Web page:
As an organization founded on the premise that high-quality evaluation can create opportunities for more people, GMAC is committed to being at the forefront of partnering with schools to use assessments for the benefit of both schools and candidates. Exchanging key information about interests, experiences, and both cognitive and non-cognitive skills is fundamental to finding the right fit programs and ensuring successful enrollment matches. For decades assessments have been a particularly efficient and effective way to gather information about academic readiness and they have the potential to do so much more for GME as it continues to evolve.
I appreciate the time a number of schools have spent with us recently to share their views on how our industry is changing and how we at GMAC should continue to evolve our preparation and assessment solutions. The conversations differ by region and by context at the school and sometimes program level, especially as programs are significantly less uniform than they were years ago. Still, there’s a common thread that jumps out around a desire to be more inviting to a wider base of candidates, particularly candidates who continue to be underrepresented in GME classrooms and in business leadership at large.
It’s clear that, on one hand, standardized tests continue to provide schools with very high-fidelity, structured, and consistent data, with good transparency regarding what’s being measured and why, which is difficult to achieve with other more subjective types of evaluation. On the other hand, it’s also pretty clear that a single standard doesn’t fit every school’s needs to make informed admissions decisions. The diverse candidate pipelines schools want to reach have diverse needs and expectations from the beginning of the process to the end. The implication is that our GMAC Assessments portfolio needs to be a more flexible set of enablers along the candidate journey so that more people can find the right program fit for them.
As I listen, a couple of ways that GMAC’s assessments could evolve to support a more diverse, qualified GME pipeline are coming into view: 1) introduce smaller diagnostic-type assessment solutions to guide candidates earlier in their consideration and preparation, and 2) offer more flexible and holistic assessment solutions that can be tailored to best complement the candidate’s application.
Smaller diagnostic-style assessments that gather information early on about relevant capabilities such as baseline quantitative skills, critical thinking, integrated reasoning and interpersonal skills would have the benefit of guiding a prospective student’s next steps in a more efficient and less pressured way that’s already adding to their growth. Candidates can be introduced to the types of skills they’ll need to be successful and can get an objective read on whether it’s an area of strength or weakness. If needed, they can be directed to additional resources available through GMAC or within our GME ecosystem so that we are perhaps catching students before they drop off. Understanding where a candidate is and offering available pathways toward readiness can calibrate expectations, boost commitment and more confidently and quickly move them to the next step in their process.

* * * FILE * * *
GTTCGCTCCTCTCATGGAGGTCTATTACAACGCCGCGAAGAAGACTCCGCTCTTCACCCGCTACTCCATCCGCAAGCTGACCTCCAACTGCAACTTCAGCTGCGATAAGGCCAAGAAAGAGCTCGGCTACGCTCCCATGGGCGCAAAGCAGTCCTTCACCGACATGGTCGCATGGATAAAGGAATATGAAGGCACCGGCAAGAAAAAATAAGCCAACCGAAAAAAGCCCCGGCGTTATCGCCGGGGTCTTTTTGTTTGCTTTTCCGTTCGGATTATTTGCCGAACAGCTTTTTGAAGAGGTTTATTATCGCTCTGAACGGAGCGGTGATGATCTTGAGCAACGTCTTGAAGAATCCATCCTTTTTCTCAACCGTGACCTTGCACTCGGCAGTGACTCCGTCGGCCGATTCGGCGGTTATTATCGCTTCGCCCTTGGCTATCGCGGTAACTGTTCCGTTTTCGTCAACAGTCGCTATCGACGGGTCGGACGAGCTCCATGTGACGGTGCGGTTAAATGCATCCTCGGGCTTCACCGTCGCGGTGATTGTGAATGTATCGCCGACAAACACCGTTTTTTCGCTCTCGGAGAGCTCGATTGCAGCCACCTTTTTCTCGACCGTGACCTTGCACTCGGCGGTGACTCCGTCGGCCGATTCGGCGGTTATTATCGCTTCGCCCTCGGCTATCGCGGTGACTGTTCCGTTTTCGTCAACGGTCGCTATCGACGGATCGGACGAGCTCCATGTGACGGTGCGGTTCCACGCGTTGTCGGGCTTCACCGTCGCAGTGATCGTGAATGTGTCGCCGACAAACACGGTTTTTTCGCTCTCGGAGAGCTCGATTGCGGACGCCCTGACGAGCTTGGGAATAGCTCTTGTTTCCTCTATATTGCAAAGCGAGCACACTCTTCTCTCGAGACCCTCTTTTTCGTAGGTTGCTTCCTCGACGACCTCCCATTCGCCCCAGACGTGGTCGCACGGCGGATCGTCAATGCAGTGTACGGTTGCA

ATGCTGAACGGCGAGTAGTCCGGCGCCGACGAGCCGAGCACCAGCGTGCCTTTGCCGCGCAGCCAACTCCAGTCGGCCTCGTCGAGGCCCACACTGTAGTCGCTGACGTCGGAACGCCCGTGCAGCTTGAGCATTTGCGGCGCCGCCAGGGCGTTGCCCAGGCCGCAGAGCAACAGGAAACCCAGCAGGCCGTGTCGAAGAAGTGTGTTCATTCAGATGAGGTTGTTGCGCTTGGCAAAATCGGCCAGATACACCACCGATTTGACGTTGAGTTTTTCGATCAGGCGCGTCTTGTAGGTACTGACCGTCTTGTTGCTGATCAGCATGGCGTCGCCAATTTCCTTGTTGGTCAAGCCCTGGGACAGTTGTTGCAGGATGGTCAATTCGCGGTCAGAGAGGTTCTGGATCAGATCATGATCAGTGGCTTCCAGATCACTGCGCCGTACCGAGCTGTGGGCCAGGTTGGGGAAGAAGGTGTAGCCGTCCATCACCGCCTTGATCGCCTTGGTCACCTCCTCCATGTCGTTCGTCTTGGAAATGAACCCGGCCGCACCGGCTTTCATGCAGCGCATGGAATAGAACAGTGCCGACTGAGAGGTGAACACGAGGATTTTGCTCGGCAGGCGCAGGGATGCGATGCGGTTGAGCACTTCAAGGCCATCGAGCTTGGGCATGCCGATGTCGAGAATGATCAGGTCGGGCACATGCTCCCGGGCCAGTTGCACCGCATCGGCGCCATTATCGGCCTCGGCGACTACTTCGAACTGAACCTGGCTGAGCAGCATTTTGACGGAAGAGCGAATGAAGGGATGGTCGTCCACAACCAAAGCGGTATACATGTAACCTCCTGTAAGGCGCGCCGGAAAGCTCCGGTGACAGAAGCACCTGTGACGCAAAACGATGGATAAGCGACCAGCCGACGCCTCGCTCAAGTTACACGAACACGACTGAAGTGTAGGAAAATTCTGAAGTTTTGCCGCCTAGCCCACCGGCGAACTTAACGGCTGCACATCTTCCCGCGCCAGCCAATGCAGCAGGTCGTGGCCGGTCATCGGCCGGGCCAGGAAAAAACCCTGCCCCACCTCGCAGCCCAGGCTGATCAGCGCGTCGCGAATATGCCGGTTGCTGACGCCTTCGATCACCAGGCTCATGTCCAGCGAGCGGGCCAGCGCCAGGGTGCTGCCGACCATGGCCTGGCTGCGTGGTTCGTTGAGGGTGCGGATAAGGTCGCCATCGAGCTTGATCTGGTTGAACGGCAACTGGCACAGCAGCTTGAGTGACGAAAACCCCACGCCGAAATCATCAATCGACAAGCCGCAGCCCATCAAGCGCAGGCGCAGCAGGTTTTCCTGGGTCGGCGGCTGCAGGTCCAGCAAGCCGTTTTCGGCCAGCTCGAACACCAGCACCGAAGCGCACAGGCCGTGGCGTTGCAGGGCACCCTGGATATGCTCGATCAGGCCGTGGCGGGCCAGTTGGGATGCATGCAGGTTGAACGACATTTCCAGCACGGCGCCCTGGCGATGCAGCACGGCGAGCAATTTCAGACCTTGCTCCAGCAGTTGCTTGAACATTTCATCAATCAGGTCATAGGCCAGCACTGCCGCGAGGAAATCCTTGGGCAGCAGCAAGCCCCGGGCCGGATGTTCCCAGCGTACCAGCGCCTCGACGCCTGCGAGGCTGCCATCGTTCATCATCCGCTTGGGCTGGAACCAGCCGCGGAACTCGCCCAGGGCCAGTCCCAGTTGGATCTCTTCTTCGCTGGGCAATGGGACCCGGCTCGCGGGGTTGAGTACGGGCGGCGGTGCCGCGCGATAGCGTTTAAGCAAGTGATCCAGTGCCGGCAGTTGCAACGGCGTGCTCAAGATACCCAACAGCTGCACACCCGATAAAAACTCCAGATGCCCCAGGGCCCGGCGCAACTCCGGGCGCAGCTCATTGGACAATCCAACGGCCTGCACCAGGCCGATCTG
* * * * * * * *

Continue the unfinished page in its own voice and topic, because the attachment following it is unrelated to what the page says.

Further along the journey, flexible assessment systems could give a more personalized experience and avoid candidates spending any more time on testing than necessary to help them put forth their best application. A more modular and stackable system would allow those whose academic or work experience already meet certain school-defined criteria to streamline their testing requirements, while still giving others the chance to demonstrate that they’ve addressed any potential skill gaps. Such a system could also more readily make room to go beyond cognitive readiness to additional holistic dimensions like open-mindedness, integrity, collaborative capacity and communication effectiveness so schools can have objective test information that complements the whole evaluation process. This would help testing feel more like an essential element of an application rather than redundant with other components.
These are just a few ideas informing the work underway on our GMAC Assessments product roadmap. I look forward to continuing to engage with you as we build a future for GME evaluation that helps make a personalized experience the end-to-end hallmark of a high-quality graduate management education.